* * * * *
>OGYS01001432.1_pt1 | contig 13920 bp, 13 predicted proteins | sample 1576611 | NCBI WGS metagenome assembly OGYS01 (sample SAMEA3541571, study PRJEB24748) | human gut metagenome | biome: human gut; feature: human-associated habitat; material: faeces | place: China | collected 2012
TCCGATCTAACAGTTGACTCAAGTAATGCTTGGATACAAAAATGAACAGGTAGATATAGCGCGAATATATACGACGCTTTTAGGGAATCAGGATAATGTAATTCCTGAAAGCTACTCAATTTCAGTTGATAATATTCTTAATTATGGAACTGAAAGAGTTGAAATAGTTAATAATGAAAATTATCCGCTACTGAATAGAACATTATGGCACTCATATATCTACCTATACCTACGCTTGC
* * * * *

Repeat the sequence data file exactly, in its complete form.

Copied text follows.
>OGYS01001432.1_pt1 | contig 13920 bp, 13 predicted proteins | sample 1576611 | NCBI WGS metagenome assembly OGYS01 (sample SAMEA3541571, study PRJEB24748) | human gut metagenome | biome: human gut; feature: human-associated habitat; material: faeces | place: China | collected 2012
TCCGATCTAACAGTTGACTCAAGTAATGCTTGGATACAAAAATGAACAGGTAGATATAGCGCGAATATATACGACGCTTTTAGGGAATCAGGATAATGTAATTCCTGAAAGCTACTCAATTTCAGTTGATAATATTCTTAATTATGGAACTGAAAGAGTTGAAATAGTTAATAATGAAAATTATCCGCTACTGAATAGAACATTATGGCACTCATATATCTACCTATACCTACGCTTGC